How to Misuse, Use, and Mitigate Side Channels in Virtualized Environments
Michael Reiter, University of North Carolina
April 16, 2013 2:30pm, in DC 1304
A side channel is an attack against (usually) a cryptographic algorithm that leverages aspects of the algorithm's implementation, versus relying entirely on its abstract design or underlying assumptions. Side channels have been studied for decades but have received renewed attention due to the increasing use of virtualization to isolate mutually distrustful virtual machines (VMs) from each other (e.g., in clouds), thereby highlighting the question of whether modern virtualization techniques do an adequate job of isolating VMs against side-channel attacks from their co-tenants. In this talk we will answer this question in the negative, and then paradoxically show how side channels can be used constructively to help defend cloud-resident VMs from abuse by others. Finally, we will describe a novel design for cloud environments to mitigate potential sources of side channels.
Michael Reiter is the Lawrence M. Slifkin Distinguished Professor in the Department of Computer Science at the University of North Carolina at Chapel Hill (UNC). He received the B.S. degree in mathematical sciences from UNC in 1989, and the M.S. and Ph.D. degrees in Computer Science from Cornell University in 1991 and 1993, respectively. He joined AT&T Bell Labs in 1993 and became a founding member of AT&T Labs – Research when NCR and Lucent Technologies (including Bell Labs) were split away from AT&T in 1996. He then returned to Bell Labs in 1998 as Director of Secure Systems Research. In 2001, he joined Carnegie Mellon University as a Professor of Electrical & Computer Engineering and Computer Science, where he was also the founding Technical Director of CyLab. He joined the faculty at UNC in 2007.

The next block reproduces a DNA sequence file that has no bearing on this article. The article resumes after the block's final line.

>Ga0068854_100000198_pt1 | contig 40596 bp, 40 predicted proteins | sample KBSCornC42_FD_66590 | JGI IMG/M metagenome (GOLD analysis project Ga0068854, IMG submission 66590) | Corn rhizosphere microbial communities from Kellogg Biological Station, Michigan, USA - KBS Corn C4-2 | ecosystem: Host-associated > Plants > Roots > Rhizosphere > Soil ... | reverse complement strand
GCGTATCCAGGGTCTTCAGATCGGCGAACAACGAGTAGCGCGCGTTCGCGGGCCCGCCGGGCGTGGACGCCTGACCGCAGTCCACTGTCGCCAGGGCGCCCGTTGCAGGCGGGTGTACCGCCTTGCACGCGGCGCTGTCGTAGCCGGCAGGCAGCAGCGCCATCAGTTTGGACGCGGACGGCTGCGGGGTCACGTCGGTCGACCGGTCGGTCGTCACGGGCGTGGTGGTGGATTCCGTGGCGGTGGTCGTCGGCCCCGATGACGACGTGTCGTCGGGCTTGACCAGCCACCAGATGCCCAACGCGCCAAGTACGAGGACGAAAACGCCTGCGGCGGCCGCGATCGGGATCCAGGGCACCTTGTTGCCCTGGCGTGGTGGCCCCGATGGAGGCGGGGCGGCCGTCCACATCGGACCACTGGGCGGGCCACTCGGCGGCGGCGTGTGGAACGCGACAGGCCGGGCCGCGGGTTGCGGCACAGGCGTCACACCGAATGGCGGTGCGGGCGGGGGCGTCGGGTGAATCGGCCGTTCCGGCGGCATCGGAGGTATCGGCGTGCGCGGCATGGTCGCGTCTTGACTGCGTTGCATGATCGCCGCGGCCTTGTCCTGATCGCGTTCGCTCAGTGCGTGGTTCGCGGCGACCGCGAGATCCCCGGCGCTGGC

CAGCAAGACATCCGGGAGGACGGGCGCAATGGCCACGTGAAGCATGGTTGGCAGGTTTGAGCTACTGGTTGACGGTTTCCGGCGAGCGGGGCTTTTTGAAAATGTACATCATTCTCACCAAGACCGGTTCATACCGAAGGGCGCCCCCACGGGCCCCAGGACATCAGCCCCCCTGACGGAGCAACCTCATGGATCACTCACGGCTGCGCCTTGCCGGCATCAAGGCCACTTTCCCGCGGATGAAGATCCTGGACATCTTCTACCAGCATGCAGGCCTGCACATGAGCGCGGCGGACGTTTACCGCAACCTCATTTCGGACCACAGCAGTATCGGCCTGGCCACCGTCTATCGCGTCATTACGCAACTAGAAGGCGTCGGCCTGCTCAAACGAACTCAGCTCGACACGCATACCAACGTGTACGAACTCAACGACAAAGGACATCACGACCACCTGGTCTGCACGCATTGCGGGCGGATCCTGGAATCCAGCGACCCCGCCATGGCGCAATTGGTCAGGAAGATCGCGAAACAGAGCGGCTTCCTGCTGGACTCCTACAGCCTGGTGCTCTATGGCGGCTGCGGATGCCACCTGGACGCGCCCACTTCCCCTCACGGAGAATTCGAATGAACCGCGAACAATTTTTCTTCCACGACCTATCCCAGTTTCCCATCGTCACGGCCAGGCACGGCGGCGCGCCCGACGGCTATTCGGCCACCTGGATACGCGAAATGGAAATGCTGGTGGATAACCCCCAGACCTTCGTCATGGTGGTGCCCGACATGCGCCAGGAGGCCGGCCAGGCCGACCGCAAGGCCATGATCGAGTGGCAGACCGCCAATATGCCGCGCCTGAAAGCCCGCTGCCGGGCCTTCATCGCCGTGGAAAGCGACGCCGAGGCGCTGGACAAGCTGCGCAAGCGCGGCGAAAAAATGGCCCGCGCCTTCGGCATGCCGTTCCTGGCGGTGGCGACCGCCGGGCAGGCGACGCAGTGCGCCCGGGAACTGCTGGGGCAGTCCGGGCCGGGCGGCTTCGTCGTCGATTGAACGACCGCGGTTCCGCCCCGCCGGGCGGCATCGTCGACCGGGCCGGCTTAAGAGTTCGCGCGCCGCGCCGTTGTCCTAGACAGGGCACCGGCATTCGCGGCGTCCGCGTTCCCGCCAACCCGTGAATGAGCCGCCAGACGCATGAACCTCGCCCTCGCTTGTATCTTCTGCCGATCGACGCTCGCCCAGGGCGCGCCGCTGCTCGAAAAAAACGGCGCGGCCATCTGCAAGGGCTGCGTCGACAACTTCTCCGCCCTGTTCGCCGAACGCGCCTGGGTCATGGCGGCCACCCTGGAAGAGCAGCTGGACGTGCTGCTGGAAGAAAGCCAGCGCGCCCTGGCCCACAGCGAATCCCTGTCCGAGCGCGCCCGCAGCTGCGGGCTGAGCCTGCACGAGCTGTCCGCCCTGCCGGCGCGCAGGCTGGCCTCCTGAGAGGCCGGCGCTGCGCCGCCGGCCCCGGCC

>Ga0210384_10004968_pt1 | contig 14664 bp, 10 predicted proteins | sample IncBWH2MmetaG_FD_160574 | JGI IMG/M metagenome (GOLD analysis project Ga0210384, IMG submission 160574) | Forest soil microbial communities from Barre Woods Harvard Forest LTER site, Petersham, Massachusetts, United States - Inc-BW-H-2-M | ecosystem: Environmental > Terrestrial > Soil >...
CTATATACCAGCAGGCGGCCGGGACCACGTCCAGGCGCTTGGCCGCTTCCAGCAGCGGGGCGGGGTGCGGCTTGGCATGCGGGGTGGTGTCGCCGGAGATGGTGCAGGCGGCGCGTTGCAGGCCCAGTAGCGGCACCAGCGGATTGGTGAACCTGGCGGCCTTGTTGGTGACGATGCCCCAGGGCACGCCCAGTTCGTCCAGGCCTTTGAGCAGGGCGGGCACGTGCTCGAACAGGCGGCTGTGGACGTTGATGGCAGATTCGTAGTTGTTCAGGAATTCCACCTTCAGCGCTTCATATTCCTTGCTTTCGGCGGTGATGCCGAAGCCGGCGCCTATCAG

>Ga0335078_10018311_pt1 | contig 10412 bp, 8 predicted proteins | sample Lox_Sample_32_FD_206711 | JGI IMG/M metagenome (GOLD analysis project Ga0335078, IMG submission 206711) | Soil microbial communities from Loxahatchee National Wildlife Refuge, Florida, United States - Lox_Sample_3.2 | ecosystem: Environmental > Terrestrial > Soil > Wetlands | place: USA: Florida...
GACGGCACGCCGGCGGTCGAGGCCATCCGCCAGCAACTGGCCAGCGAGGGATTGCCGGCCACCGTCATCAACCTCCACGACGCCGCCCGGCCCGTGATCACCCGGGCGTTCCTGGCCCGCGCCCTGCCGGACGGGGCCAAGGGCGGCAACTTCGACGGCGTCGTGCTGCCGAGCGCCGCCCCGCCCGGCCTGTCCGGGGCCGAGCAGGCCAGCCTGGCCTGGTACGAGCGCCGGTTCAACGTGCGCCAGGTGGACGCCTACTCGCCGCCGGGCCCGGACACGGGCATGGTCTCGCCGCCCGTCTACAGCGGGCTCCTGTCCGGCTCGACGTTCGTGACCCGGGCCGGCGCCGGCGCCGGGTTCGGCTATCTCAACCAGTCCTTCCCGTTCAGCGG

Dr. Reiter's research interests include all areas of computer and communications security and distributed computing. He regularly publishes and serves on conference organizing committees in these fields. He served as program chair for the flagship computer security conferences of the IEEE, the ACM, and the Internet Society; as Editor-in-Chief of ACM Transactions on Information and System Security; and on the editorial boards of IEEE Transactions on Software Engineering, IEEE Transactions on Dependable and Secure Computing, the International Journal of Information Security, and Communications of the ACM. He also served on the Emerging Technology and Research Advisory Committee for the United States Department of Commerce for four years. Dr. Reiter was named an ACM Fellow in 2008.